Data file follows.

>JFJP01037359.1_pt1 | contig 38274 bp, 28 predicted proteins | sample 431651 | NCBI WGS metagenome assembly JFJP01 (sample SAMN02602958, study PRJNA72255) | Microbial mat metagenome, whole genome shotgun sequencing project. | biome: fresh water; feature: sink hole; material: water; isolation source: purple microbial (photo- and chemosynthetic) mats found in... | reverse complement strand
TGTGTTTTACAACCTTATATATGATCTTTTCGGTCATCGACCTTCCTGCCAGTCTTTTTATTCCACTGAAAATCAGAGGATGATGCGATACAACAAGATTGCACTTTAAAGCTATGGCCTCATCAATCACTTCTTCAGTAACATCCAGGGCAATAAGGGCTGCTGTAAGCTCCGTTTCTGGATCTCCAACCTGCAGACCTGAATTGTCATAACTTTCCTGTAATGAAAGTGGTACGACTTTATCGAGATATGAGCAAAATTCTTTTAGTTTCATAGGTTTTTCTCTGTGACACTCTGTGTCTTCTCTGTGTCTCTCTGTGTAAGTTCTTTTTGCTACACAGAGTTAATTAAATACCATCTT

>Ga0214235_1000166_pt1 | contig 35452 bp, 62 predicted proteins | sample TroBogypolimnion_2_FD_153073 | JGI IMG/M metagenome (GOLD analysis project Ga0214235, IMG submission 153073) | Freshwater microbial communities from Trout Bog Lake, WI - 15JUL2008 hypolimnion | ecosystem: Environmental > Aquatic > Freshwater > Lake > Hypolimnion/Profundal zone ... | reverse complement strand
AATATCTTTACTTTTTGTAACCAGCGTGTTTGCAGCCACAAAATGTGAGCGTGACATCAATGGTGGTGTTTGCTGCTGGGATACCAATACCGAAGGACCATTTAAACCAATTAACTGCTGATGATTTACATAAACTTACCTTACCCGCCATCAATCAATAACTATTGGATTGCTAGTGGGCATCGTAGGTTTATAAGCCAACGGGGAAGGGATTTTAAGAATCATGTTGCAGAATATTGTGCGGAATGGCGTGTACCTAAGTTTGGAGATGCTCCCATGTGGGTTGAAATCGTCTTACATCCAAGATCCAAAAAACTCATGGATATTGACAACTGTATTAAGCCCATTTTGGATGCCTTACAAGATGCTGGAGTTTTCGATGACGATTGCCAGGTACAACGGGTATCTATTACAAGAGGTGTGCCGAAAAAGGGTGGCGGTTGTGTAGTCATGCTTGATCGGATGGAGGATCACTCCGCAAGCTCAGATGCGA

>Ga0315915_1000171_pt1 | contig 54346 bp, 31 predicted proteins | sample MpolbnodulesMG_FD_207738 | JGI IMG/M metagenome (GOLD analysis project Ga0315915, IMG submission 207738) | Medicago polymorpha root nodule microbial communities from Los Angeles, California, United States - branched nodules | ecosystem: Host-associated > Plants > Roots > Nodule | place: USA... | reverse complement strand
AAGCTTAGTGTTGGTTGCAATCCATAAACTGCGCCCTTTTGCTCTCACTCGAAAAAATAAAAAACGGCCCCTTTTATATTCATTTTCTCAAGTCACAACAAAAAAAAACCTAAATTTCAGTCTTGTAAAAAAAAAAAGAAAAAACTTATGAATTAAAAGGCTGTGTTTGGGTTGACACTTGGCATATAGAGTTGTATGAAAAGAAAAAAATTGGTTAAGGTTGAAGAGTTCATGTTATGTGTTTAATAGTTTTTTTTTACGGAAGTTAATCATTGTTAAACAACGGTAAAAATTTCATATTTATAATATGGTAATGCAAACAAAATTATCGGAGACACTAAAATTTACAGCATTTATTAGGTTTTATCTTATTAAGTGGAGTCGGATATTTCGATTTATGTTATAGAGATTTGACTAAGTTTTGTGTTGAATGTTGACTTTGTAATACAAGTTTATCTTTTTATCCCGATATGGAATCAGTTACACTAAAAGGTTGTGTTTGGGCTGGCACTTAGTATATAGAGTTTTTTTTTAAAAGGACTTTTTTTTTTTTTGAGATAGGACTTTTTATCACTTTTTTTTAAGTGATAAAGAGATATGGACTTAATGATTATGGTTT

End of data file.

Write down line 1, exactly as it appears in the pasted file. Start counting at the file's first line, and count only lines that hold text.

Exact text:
>JFJP01037359.1_pt1 | contig 38274 bp, 28 predicted proteins | sample 431651 | NCBI WGS metagenome assembly JFJP01 (sample SAMN02602958, study PRJNA72255) | Microbial mat metagenome, whole genome shotgun sequencing project. | biome: fresh water; feature: sink hole; material: water; isolation source: purple microbial (photo- and chemosynthetic) mats found in... | reverse complement strand